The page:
Where in the new Oliver Lodge -- a long-term care for seniors in poorer health? The provincial government promised money about 20 years ago for that. So far the only thing that has been accoplished is the demolition of the oldest wing of the existing building.

Why has our city council incorporated a new art gallery,
instead of fixing the existing one? The new building will be much more expensive (if memory serves correctly).

(Mendel Art Gallery)

On top of all that, the mayor and his associates on Council have driven the City deep into debt, and have raised the tax rate 20% in the last 6 years.

And the number and value of building permits this year is way down.

The saying is that, "Saskatoon Shines." To me, Saskatoon has a dull glow at the best.
Maybe "rot" better describes what's beginning to show.

Saturday, 10 October 2009


What Canada needs is a reasonable and effective coalition government. We need a government where people can work together, to solve the problems and build on the strengths of our nation.

Unfortunately, that isn’t likely to happen, because of the personalities involved.

Coalitions are normal in many countries -- Israel, India, Germany, France, and Italy, to name a few. In Britain, right after World War 1, Prime Minister David Lloyd George led a coalition government from 1918 to 1922. Britain again had a coalition government (including Conservatives, Labour and, Liberals) from 1935 to 1945 (there was no election during World War 2). That coalition was led first by Neville Chamberlain, then by Winston Churchill. Canada even had an elected coalition government -- the “Union Government” of Prime Minister Robert Borden, from 1917 to 1920.

There is nothing new, strange, or illegal about coalition governments. They have been, and can be, very effective.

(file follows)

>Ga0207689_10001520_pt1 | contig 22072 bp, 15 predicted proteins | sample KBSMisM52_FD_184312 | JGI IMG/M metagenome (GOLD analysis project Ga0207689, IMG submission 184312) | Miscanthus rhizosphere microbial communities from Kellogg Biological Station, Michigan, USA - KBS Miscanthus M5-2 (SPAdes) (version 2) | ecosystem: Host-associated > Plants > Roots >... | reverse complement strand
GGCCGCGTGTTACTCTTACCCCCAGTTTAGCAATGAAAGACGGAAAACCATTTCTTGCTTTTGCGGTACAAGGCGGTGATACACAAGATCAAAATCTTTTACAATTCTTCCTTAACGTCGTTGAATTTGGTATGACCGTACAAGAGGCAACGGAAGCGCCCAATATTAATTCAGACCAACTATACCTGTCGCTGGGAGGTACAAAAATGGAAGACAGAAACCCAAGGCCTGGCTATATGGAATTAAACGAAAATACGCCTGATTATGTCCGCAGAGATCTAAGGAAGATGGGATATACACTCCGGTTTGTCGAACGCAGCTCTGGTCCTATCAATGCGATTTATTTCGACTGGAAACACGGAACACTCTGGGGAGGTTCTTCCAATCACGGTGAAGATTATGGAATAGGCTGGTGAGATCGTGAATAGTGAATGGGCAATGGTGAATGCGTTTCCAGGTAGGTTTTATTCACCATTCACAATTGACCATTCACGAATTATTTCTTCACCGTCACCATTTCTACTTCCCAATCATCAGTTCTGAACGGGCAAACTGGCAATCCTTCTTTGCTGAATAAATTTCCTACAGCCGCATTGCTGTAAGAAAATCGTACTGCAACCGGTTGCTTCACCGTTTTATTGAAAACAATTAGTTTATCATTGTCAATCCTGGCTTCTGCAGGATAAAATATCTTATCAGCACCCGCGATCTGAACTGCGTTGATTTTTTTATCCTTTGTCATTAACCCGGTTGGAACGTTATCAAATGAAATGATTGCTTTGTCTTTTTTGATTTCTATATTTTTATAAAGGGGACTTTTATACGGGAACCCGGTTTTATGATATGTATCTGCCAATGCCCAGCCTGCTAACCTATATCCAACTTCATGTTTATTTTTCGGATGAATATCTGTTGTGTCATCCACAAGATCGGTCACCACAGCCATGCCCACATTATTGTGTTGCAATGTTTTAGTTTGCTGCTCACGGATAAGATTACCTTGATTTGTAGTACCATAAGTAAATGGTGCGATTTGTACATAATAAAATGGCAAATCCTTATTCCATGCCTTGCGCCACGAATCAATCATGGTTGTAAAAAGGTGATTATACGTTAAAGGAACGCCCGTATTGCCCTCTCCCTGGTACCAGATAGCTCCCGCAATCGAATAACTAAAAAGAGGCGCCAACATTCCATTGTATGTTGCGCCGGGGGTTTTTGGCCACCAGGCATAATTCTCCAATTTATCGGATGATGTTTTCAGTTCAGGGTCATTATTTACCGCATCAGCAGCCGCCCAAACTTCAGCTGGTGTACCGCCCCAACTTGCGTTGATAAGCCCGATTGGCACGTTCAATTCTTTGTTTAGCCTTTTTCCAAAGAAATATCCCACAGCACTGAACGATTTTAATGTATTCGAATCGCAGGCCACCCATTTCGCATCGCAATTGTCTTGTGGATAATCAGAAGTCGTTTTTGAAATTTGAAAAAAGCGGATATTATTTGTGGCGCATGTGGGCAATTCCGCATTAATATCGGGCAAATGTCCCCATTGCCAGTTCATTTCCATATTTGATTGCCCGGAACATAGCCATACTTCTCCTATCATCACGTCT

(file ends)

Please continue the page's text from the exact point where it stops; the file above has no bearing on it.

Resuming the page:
Coalitions represent a wide range of thought, much like the thinking of Canadian people. That’s a good thing: we all don’t always think alike agree on everything. If we did, life would be pretty boring. And there would be no chance for change. However, we do think differently; we see situations differently; we see varying opportunities for the future. I think this diversity of thought is good.

As I have written before, much of Canada was built by people from very different backgrounds working together to solve common problems. They knew that if they didn’t work together, they wouldn’t survive, individually or collectively. That reality hasn’t changed.

On the other hand, single-party majority government’s don’t have the same sensitivity to the wide variety of thinking among Canadians voters.

Of course, we almost had a second coalition government in Canada last December, involving the Liberals and New Democrats, with the tacit support of the Bloc Québecois. That would have been a bit different, in that coalitions are usually formed at the request of the ruling Prime Minister. But Stephen Harper recognized the problem, and ran like a dog with his tail between his legs -- to the Governor General. It apparently took a fair amount of convincing, but Michael Jean bailed him out.

But that tells us why we are not likely to have a coalition government.

We have adult men and women in our Parliament who are content to play “king of the hill” like little boys and girls. Stephen Harper is lusting after a majority government, so he can enforce radical change on Canada -- until the country no longer resembles what it has been (to paraphrase one of his more “interesting” statements). We have Michael Ignatieff, brighter and more experienced than Harper, but less politically seasoned, lusting after the same job. We have Jack Layton dreaming of more power. So these personal ambitions prevent the collaborative, community-building approach that our country needs at a difficult and challenging time. Which is not at all helpful.

Canadians-- young and older, rural and urban -- need something better than that, and deserve something better.

(This was originally written for The Western Producer, a Canadian newspaper, and published October 8, 2009. It speaks of a number of British parallels.)